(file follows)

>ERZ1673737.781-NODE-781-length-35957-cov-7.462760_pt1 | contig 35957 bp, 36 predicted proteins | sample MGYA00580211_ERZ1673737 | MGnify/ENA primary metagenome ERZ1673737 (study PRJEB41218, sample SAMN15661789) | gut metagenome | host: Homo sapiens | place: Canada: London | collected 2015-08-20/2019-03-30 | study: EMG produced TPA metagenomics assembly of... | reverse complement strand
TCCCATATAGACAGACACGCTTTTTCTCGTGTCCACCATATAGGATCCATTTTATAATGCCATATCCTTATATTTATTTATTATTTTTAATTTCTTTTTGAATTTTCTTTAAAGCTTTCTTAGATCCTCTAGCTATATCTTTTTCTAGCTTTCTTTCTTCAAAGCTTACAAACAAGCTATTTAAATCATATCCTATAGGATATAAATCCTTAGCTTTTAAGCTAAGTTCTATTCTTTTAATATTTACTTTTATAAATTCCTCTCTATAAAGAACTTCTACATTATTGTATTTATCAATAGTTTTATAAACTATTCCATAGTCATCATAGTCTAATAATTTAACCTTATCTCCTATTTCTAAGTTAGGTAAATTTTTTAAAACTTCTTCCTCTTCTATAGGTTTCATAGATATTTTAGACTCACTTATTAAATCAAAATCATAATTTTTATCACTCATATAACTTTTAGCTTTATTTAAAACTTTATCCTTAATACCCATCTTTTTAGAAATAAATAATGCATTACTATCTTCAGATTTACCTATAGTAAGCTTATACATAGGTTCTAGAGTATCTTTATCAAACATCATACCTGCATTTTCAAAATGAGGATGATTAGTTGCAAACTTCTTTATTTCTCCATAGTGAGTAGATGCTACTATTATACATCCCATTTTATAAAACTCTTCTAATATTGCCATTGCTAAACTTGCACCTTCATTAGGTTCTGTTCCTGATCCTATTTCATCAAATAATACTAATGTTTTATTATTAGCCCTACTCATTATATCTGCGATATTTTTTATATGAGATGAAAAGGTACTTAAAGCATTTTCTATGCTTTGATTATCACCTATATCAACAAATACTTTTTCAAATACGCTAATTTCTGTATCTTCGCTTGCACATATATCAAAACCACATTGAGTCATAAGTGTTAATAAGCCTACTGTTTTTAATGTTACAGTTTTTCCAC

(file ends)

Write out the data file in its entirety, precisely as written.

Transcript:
>ERZ1673737.781-NODE-781-length-35957-cov-7.462760_pt1 | contig 35957 bp, 36 predicted proteins | sample MGYA00580211_ERZ1673737 | MGnify/ENA primary metagenome ERZ1673737 (study PRJEB41218, sample SAMN15661789) | gut metagenome | host: Homo sapiens | place: Canada: London | collected 2015-08-20/2019-03-30 | study: EMG produced TPA metagenomics assembly of... | reverse complement strand
TCCCATATAGACAGACACGCTTTTTCTCGTGTCCACCATATAGGATCCATTTTATAATGCCATATCCTTATATTTATTTATTATTTTTAATTTCTTTTTGAATTTTCTTTAAAGCTTTCTTAGATCCTCTAGCTATATCTTTTTCTAGCTTTCTTTCTTCAAAGCTTACAAACAAGCTATTTAAATCATATCCTATAGGATATAAATCCTTAGCTTTTAAGCTAAGTTCTATTCTTTTAATATTTACTTTTATAAATTCCTCTCTATAAAGAACTTCTACATTATTGTATTTATCAATAGTTTTATAAACTATTCCATAGTCATCATAGTCTAATAATTTAACCTTATCTCCTATTTCTAAGTTAGGTAAATTTTTTAAAACTTCTTCCTCTTCTATAGGTTTCATAGATATTTTAGACTCACTTATTAAATCAAAATCATAATTTTTATCACTCATATAACTTTTAGCTTTATTTAAAACTTTATCCTTAATACCCATCTTTTTAGAAATAAATAATGCATTACTATCTTCAGATTTACCTATAGTAAGCTTATACATAGGTTCTAGAGTATCTTTATCAAACATCATACCTGCATTTTCAAAATGAGGATGATTAGTTGCAAACTTCTTTATTTCTCCATAGTGAGTAGATGCTACTATTATACATCCCATTTTATAAAACTCTTCTAATATTGCCATTGCTAAACTTGCACCTTCATTAGGTTCTGTTCCTGATCCTATTTCATCAAATAATACTAATGTTTTATTATTAGCCCTACTCATTATATCTGCGATATTTTTTATATGAGATGAAAAGGTACTTAAAGCATTTTCTATGCTTTGATTATCACCTATATCAACAAATACTTTTTCAAATACGCTAATTTCTGTATCTTCGCTTGCACATATATCAAAACCACATTGAGTCATAAGTGTTAATAAGCCTACTGTTTTTAATGTTACAGTTTTTCCAC